The Auto Trader expert verdict: ★★★★★ ★★★★★ 4.0
The 2014 facelift disguises the fact that the ‘Blade is an aging design with peak power and specification (particularly electronics) now lagging severely behind the class leaders. That said, the CBR1000RR is gloriously refined, classy, real-world relevant and still more than enough for most riders. No class-leader any more, but still a class act.
Reasons to buy
- Fabulous refinement and slick ease of use
- Build quality, class and reliability
- Real world relevance – particularly on the road
At a glance
In truth: aging – and it’s more than starting to show. Although the ‘Blade received a mild CBR600RR-inspired facelift in 2014, most of its underpinnings are getting on for 10 years old. As such it’s simply not on the same page as more modern rivals such as Kawasaki’s ZX-10R, Yamaha’s latest R1 and BMW’s S1000RR, all of which bristle with the latest MotoGP electronics and potency. That said, the Honda remains a brilliant road sportster and oozes class and refinement, especially in ‘SP’ specification, complete with Öhlins
It's now even more relaxed than ever, with the bars a smidgeon lower and wider and the footpegs 10mm further back. As such, the Blade’s ergonomics, although sporty, remain the most ‘every day’ and all-rounder in the superbike class: it’s fairly roomy, has the best weather-protection of the bunch (although that’s still not saying that much) and is arguably the most comfortable whether eating motorway miles or cutting through traffic around town.
Litre-class superbikes and practicality are two terms that aren’t meant to be uttered in the same breath. That said, they’re also often not as extreme as you might expect (being usually roomier, less cramped and more flexible than, say, 600 supersports machines, for example) and of these the CBR1000RR is undoubtedly the best: it fuels perfectly, the controls are all crisp and precise and, at a push, it can take a pillion (just) too – although that’s about as far as it gets.
Performance & braking
Although the ‘Blade’s power was slightly increased in 2014 (by 2bhp thanks to a revised cylinder head, inlet trumpets and exhaust), its 168bhp peak now lags significantly behind the 190+ of the Kawasaki, Yamaha and BMW and it also lacks their sophisticated electronics such as traction control, power modes, anti-wheelie and more. But with a smooth, slick delivery, relaxed ease of use and meaty roll-on drive the Honda’s arguably the most real road relevant and easiest to live with. Brakes-wise, the ‘Blade is unique among superbikes in having Honda’s linked ‘C-ABS’ system’ which works impressively well and is a real life-saver, although more hardcore, track day types may find it too intrusive.
Ride & handling
Familiar aluminium twin spar chassis dates back to 2005 although extra flex around the swing arm has been added. As such, it remains the most familiar and easy-going of the class. It’s also, arguably the most refined, with the plushest ride and most polished manners making it seem almost like a sports-tourer compared to its rivals. Its not, though: ride it hard and you’ll find it precise and responsive. As a superbike, it’s the best all-rounder. On track, though, it’s now a long way from being the fastest, and even the SP version, though brilliant, simply hasn’t the oomph to catch up.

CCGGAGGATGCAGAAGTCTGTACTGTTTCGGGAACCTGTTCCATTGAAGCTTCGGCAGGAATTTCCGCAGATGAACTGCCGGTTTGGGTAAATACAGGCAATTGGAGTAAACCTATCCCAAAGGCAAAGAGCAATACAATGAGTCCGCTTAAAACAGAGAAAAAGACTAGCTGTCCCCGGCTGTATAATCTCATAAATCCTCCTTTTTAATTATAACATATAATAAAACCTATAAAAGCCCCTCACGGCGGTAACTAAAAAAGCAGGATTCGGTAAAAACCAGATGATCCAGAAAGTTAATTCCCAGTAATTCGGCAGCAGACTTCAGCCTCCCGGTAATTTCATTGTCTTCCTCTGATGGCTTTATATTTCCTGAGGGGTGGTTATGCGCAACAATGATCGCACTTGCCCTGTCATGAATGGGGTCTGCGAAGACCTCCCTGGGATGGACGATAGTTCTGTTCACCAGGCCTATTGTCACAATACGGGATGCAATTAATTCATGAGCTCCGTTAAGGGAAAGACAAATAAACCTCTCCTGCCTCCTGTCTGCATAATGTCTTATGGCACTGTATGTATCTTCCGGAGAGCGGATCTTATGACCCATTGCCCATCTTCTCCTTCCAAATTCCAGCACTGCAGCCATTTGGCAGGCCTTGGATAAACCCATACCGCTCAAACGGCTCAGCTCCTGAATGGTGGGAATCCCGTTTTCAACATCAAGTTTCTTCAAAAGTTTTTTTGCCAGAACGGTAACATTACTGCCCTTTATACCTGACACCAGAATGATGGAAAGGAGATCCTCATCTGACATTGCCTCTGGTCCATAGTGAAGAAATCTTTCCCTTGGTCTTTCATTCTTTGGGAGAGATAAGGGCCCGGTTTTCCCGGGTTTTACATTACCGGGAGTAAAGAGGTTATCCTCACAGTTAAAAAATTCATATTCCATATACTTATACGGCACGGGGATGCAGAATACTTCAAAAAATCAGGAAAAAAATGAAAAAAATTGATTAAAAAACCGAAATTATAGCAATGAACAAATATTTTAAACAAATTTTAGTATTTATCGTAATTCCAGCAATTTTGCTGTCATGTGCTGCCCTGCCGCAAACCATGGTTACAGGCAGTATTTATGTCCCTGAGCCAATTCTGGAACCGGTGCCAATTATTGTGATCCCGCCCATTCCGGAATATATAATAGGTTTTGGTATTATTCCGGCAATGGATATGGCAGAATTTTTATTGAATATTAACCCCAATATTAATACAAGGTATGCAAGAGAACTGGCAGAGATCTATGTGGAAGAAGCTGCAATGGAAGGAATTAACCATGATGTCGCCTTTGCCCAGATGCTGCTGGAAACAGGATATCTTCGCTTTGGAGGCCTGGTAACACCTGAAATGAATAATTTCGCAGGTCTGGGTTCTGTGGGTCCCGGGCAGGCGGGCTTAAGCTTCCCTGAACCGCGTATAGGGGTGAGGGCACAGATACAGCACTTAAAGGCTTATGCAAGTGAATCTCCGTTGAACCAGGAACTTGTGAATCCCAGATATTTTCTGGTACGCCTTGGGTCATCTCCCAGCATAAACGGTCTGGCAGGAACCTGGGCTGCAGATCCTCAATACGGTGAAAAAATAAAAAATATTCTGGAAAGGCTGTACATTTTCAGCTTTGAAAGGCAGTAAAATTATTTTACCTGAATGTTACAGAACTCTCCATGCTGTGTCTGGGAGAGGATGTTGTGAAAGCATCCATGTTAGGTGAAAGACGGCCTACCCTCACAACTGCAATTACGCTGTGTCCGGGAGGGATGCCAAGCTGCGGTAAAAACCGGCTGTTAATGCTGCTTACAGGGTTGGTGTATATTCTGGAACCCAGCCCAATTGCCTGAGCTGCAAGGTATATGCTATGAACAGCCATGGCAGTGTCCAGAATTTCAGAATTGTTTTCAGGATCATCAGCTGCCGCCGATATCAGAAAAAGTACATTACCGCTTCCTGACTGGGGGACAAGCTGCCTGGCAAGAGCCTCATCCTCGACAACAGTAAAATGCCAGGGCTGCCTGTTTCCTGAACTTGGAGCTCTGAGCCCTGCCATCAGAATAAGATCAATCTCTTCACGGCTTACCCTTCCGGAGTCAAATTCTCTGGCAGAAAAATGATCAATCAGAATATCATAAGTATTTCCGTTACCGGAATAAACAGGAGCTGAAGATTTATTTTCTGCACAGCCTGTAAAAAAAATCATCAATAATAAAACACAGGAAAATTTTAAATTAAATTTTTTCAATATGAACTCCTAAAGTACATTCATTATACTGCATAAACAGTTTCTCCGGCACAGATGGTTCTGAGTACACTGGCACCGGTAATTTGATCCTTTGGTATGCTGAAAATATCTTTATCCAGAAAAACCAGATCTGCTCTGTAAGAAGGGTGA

Superbikes never come cheap, with a potentially huge appetite not just for fuel, but also consumables like tyres, brake pads, chains and more. The superbly refined, and now slightly underpowered ‘Blade, though, is better than some rivals. It should comfortably return an MPG in the mid-40s, with more to come if ridden gently while its smoother power delivery is more gentle on tyres.
About as refined and developed as superbikes get. The jury still has to be out a little due to the 2014 updates but otherwise we’ve absolutely no reason to think Honda’s CBR1000RR will give any problems. Also, as the four-cylinder motor is in a lower state of tune than more recent, more highly tuned rivals from Kawasaki, Yamaha and BMW, and features none of their complicated electronics, there’s even less reason for anything to go wrong.
Warranty & servicing
Major (valve clearance) services are due every 8,000 miles, so it’s fairly typical of the breed. Most superbikes don’t cover large mileages so for the majority of owners an annual service will be sufficient. Like other Hondas, the CBR1000RR comes with a two-year, unlimited-mileage warranty.
With Honda continuing to refuse to overload the CBR1000RR with sophisticated electronics, as is the current trend in superbikes, on face value the aging Fireblade seems fairly meagerly equipped, with no traction control, power modes, anti wheelie and so on. That said, it does have Honda’s C-ABS system, is beautifully built, finished and refined and, in SP guide, comes with top-notch Öhlins suspension and a blue-printed engine.
The CBR1000RR may be falling behind the pack in terms of sheer brute performance and sophisticated electronics, but as a road sportster there’s none more usable, classy and refined. Some may think that bland, but 168bhp is still not to be sniffed at, plus they’ve rock solid reliability and kudos to spare.